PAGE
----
As a new attorney entering the world of taking depositions, you're probably anxious about your performance - asking the right questions, not mumbling, and covering all of the material you need to cover. When your client is the deponent, though, be sure to focus a great deal of your preparation time on them.
Knowledge is Power
While you're understandably nervous about your upcoming deposition, your client (unless they're a seasoned expert witness) is probably 10 times as nervous. Giving a deposition isn't an everyday occurrence, and the more your client knows about the procedures, the participants, and what to expect, the more comfortable they will be.
By spending some time conducting a mock deposition with your client, you'll both be more prepared for the big day. Your client will gain confidence and you'll be able to see any potential pitfalls before they occur. During the mock deposition, emphasize the importance of listening closely to questions and pausing before giving the answer. Ask the client questions you expect opposing counsel to ask, even "gotcha" questions, paying attention to your client's reaction and demeanor.
A large part of preparing your witness for their deposition is helping them understand deposition procedure. Explain that they will be placed under oath, and the process of direct and cross-examination. The witness should also understand who all of the deposition participants are and the role they play.
It's a Trap!
You never want to hear your witness say, "Can I add to that?" The best answers are always yes, no, I don’t know, and I don’t recall - and they're effective in avoiding traps that opposing counsel has set. Be sure to tell your client that if there are times they feel they should elaborate on a yes or no answer (and opposing counsel doesn't ask for any clarification) that they can talk to you about the issue privately during a break in the deposition and you might revisit the issue during cross-examination.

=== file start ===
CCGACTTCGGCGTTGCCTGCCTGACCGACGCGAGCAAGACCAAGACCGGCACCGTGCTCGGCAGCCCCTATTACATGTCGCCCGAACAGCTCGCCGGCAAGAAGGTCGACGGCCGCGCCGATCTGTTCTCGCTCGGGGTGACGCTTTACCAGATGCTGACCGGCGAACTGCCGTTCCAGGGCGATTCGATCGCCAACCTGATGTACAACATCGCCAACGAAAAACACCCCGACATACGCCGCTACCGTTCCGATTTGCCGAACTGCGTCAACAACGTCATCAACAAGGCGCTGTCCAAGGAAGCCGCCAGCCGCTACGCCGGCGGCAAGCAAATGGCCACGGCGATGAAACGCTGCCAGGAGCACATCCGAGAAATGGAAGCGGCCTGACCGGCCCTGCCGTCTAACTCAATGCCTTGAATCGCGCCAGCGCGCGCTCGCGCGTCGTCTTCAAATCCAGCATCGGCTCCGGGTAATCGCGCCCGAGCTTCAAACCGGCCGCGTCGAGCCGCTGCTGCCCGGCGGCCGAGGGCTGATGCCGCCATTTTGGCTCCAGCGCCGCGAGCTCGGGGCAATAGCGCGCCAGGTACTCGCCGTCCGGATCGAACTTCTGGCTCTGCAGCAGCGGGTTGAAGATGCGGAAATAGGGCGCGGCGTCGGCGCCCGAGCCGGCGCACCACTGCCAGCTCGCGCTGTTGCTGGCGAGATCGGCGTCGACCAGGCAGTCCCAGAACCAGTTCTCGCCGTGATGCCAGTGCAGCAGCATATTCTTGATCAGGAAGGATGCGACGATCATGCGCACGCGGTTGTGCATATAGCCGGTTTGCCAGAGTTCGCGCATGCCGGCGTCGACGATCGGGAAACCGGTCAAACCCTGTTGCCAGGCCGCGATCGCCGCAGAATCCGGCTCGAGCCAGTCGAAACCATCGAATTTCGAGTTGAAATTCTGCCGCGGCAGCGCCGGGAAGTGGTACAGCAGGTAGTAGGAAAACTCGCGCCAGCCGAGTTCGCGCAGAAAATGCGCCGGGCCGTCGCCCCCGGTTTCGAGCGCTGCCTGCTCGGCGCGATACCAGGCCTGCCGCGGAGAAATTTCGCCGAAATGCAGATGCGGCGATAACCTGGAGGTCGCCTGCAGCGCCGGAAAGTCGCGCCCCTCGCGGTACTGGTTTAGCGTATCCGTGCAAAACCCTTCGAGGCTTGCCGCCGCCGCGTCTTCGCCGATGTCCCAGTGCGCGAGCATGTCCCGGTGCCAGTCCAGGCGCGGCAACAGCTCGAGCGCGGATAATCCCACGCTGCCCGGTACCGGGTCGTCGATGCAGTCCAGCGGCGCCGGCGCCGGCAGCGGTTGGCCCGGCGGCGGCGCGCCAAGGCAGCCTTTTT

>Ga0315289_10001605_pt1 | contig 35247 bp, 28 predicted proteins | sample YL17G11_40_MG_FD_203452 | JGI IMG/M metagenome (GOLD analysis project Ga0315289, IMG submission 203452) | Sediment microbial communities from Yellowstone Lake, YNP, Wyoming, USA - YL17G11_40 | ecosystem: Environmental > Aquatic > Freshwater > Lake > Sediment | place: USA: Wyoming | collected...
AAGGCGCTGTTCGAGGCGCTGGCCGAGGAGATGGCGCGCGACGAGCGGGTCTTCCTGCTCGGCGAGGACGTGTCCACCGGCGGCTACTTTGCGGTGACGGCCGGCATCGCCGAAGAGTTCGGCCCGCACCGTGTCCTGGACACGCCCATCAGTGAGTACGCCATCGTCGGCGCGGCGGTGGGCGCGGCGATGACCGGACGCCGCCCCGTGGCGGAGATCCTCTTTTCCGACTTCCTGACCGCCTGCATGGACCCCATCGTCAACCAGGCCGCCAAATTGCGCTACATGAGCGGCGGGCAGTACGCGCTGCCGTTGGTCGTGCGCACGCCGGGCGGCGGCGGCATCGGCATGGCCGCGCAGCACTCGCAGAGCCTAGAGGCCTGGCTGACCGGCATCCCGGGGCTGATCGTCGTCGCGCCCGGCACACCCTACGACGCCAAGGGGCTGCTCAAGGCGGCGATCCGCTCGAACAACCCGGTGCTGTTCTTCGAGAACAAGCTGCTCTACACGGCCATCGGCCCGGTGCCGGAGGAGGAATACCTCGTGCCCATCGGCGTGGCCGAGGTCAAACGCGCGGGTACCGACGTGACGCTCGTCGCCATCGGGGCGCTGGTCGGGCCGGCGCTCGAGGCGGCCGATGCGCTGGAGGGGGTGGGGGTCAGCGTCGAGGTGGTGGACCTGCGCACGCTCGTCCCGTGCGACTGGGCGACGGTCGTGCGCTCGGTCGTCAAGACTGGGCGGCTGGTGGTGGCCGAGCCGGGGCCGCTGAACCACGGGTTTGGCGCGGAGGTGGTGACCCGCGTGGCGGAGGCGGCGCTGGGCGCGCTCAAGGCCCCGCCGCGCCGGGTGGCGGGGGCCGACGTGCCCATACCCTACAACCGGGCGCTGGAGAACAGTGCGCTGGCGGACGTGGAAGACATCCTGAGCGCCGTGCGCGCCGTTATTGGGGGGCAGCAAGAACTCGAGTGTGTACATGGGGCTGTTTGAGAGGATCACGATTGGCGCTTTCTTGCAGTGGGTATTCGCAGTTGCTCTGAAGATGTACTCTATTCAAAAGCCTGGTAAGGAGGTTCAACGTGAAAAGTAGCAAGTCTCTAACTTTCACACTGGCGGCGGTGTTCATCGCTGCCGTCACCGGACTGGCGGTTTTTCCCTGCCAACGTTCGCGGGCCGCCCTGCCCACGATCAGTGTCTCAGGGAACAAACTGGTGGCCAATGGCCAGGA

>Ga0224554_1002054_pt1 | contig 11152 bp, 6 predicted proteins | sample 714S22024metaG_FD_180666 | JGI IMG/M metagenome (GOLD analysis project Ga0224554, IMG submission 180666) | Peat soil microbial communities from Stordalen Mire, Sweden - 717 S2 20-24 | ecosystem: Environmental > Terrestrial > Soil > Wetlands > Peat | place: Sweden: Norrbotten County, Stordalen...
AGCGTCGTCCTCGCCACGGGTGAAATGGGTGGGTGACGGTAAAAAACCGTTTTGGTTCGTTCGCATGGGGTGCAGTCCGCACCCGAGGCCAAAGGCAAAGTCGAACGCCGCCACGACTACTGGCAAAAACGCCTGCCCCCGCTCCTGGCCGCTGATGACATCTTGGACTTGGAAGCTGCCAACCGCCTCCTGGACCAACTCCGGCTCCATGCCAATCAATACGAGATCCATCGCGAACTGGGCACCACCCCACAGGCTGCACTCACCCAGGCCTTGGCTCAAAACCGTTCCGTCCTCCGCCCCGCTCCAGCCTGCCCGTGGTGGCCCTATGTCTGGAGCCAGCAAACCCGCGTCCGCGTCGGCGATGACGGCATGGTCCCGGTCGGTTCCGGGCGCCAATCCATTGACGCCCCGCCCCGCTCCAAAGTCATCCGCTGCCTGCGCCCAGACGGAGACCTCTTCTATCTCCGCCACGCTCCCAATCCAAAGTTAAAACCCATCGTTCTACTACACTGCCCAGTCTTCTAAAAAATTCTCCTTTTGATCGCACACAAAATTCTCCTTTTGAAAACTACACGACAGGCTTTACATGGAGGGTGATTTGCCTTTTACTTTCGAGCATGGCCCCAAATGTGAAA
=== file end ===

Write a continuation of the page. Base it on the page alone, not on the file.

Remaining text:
Your client should be prepared to hear you object to opposing counsel's questions and how to handle them.
It is crucial to stress the importance of sticking to the truth. The witness should know not to guess or reach for the answers they believe the opposing counsel wants to hear.
It Isn't About Winning
Depositions are an opportunity for the client to tell their side of events and to discuss the facts of the case, not to win or lose. Depositions should be used to gather and share information, and your clients should be instructed to keep their answers as short and direct as possible.
It's Not Off the Record
Your client should know that nothing surrounding a deposition is off the record. This includes any conversations or interactions you or your client may have with opposing counsel or their client before or after the deposition. They should know that anything they say or do can be used by opposing counsel to craft their case or present it during trial.
The Bottom Line
Depositions can help clarify questions and diffuse potential challenges to your client’s claims and should never be taken lightly. Time spent preparing yourself and your client for the process will ensure a better outcome.
Call Winston-Salem Court Reporting for your next deposition in the Piedmont Triad area. We have experienced court reporters and legal videographers. Remember, our conference rooms are ALWAYS free. Call now to set up your next deposition (336) 923-7429 or book online now!